At work, I only have to worry about a few letters for container numbers and aircraft tail numbers. A – D show up on containers, all tail numbers start with N and end with either FX or FD.

  • Kelly Martin

    I had to read a Microsoft product key over the phone (to a Microsoft representative no less) and used the NATO alphabet, which earned me the question “Were you in the military?” Of course not, I’m a ham radio operator.

    On*Star customer support uses NATO, at least the times I’ve dealt with them.

  • Anonymous

    The whole purpose behind a standardized phonetic alphabet is to reduce ambiguity. The military (NATO) version uses the words it uses because of their DISsimilarity to each other; it was designed with this in mind. For instance, when calling in indirect fire, the FO is often close enough for the sound of the impacting rounds to interefere with communications to the extent that confusion, adrenaline, imprecision or radio signal (static) issues can conceivably cause the originators to shift fire unintentionally onto friendly positions. A standardized phonetic alphabet helps to minimize mistakes of this error.

    The same reasoning applies to law enforcement and/or emergency vehicle radio communications. Confusion over tag numbers or addresses due to miscommunication can cause lives to be lost and property to be irreparably damaged. This applies to civilians as well as the emergency responders.

    Matt, as Bill said, reciting the alphabet a few times will fix it in your mind in very short order. I learned it initially from my dad, though his version–from the 50s, was slightly different from the one impressed on me during the 70s and 80s.

    Kenny, the guy really wasn’t being a dick, he was being precise because precision under battlefield conditions saves lives. This type (as well as many other types) of rigid discipline is necessary so that everyone is playing from the same sheet of music. I imagine that he was a man in authority and that his insistence on this precision from you was simply a carryover from his “day” job. Since you were targetting military members and their families, his expectation wasn’t completely unreasonable. You’ll find the same kind of rigidity in LEOs as well.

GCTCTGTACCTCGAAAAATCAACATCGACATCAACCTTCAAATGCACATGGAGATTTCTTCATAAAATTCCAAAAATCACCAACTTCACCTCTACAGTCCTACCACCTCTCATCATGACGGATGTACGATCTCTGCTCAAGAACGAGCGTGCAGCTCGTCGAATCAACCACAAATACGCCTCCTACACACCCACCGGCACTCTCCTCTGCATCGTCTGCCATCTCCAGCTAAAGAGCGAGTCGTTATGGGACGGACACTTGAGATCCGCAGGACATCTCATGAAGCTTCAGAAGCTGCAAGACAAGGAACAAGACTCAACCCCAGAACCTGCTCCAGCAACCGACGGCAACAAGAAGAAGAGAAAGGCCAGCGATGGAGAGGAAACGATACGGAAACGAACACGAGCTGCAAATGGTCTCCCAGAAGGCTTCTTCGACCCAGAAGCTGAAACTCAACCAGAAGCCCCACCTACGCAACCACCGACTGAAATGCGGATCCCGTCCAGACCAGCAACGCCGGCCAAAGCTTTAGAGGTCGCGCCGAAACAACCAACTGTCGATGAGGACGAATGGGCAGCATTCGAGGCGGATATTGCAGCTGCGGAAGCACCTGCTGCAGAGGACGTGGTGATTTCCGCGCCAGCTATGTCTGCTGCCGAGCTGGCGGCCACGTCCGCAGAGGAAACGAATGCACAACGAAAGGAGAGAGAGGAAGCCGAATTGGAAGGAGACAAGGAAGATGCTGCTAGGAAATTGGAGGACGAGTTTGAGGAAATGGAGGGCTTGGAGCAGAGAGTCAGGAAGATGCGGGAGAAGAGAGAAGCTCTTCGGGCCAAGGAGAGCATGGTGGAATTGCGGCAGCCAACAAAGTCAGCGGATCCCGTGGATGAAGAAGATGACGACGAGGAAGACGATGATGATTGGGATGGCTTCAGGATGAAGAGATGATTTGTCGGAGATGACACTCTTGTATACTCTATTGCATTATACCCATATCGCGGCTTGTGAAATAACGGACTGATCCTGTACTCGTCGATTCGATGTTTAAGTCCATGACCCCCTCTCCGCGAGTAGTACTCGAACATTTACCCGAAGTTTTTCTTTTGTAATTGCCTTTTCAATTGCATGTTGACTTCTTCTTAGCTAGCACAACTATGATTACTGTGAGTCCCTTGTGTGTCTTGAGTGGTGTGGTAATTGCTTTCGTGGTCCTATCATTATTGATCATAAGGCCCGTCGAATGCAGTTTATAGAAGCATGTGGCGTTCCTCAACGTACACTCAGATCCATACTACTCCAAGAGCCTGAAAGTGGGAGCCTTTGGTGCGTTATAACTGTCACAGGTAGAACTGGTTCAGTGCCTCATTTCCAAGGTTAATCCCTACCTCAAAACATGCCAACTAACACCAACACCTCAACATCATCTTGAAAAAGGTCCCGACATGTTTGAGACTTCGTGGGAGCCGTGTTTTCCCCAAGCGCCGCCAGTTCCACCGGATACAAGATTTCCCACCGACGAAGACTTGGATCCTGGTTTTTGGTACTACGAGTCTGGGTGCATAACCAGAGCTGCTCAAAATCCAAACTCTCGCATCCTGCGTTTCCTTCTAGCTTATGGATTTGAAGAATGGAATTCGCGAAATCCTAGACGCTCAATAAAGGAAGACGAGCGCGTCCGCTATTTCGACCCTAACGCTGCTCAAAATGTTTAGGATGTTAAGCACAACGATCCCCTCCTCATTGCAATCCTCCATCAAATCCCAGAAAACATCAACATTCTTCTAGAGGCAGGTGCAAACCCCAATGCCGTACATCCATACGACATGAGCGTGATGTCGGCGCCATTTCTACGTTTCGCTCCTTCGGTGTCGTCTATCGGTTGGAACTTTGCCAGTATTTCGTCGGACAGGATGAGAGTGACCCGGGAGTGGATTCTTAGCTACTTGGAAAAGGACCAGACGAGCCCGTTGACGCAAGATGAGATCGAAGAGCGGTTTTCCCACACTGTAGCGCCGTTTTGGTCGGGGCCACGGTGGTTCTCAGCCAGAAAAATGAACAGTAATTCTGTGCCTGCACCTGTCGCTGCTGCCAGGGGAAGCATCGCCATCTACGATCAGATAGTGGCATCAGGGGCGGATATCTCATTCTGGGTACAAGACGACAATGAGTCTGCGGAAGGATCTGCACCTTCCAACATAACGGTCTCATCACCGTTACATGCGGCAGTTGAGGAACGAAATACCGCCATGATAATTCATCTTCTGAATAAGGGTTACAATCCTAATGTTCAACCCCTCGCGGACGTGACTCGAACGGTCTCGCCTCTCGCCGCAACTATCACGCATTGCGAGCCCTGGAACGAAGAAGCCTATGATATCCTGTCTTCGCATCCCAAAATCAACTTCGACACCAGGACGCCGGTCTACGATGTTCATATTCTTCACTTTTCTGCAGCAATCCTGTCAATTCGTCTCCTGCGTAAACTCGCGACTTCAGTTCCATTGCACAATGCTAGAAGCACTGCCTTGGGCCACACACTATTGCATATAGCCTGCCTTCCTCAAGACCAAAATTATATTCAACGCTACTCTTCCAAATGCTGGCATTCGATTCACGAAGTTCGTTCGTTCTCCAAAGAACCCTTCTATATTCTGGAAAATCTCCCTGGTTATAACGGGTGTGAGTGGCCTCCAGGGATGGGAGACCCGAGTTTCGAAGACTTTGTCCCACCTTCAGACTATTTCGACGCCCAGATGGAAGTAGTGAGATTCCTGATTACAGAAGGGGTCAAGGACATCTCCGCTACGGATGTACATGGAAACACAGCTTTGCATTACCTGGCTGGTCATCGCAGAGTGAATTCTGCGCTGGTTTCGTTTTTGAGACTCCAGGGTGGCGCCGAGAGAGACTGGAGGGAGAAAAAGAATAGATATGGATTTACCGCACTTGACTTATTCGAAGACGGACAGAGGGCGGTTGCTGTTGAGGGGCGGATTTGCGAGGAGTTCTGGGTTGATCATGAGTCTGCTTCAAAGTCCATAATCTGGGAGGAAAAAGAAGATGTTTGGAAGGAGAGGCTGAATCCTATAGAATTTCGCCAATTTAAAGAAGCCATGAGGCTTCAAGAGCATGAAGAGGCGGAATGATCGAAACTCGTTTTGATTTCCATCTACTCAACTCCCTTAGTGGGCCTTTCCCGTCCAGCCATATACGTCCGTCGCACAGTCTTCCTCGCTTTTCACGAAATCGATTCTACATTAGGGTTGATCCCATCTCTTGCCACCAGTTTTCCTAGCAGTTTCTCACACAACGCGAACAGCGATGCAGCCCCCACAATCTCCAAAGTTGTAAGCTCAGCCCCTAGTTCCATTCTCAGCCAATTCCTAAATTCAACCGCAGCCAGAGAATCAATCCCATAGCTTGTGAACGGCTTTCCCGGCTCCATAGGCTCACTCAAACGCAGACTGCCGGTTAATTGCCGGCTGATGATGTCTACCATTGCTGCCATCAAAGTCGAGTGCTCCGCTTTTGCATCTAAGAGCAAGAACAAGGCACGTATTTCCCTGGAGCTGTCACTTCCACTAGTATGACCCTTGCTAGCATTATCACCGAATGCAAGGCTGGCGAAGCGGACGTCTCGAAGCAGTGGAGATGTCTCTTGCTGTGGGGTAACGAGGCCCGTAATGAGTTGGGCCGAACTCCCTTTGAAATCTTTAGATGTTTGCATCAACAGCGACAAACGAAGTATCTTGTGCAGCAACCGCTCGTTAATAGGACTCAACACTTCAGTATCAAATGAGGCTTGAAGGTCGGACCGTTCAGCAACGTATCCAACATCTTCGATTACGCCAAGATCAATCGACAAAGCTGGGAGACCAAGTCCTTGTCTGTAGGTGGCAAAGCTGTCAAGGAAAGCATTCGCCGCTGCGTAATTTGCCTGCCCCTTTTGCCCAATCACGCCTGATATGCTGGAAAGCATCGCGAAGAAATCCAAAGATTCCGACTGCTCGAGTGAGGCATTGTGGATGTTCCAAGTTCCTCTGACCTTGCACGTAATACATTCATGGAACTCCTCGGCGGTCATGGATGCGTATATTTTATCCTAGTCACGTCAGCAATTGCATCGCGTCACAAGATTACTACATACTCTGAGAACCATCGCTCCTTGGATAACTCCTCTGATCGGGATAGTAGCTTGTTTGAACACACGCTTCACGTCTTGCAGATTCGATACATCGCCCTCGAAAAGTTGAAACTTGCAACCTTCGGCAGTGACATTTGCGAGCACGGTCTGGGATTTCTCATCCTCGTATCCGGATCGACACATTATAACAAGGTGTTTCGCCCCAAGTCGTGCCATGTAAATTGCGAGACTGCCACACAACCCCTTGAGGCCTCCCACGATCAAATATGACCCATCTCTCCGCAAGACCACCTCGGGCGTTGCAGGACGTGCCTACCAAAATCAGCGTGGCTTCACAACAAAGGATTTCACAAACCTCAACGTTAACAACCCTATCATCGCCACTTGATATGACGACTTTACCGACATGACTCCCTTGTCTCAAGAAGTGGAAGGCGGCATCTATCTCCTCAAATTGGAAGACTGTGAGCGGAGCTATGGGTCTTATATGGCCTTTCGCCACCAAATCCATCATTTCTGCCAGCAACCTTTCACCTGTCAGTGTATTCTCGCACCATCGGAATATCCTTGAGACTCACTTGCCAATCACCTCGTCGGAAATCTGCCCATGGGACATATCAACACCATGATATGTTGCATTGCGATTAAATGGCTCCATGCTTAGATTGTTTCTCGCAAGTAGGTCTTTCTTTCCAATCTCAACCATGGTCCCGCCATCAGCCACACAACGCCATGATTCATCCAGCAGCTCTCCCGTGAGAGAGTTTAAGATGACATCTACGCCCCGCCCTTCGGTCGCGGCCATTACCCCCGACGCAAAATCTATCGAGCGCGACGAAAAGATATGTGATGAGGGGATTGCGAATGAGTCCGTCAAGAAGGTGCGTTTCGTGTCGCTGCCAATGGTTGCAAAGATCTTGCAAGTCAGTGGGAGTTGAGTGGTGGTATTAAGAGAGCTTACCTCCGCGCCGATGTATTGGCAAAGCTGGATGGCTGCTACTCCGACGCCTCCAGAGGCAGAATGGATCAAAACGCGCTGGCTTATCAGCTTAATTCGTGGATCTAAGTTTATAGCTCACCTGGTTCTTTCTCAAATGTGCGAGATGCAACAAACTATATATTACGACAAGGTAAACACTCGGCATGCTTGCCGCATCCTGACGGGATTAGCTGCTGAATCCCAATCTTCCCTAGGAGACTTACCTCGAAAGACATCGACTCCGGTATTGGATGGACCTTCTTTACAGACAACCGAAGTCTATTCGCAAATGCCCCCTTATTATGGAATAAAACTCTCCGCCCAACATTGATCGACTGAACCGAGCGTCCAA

• Matt


    Thanks for submitting that. It’s definitely a viewpoint that I don’t see a lot of, here in civilian life. Are/were you in IT in the military? I’d love to hear more about how standards are enforced in their infrastructures.

  • James

    Are/were you in IT in the military? I’d love to hear more about how standards are enforced in their infrastructures.

    Any Windows box that’s not current with the latest patches from Windowsupdate must do twenty pushups. :P

  • Matt


    wow, that’s tough. If a system gets malware and becomes part of a botnet, does it get a court martial? ;-)

  • Steve

    >Are/were you in IT in the military? I'd love to hear more about how standards are enforced in their infrastructures.

    I was in an Anti-Tank Company–TOW.

    I've never had a job in IT; before, during or since the Corps.

    I got out of the Corps in 1986. There weren't any computers at the unit at all as this was a bit before their time.

    I read your blog in hopes of learning something but what I've learned is that I have a LOT to learn.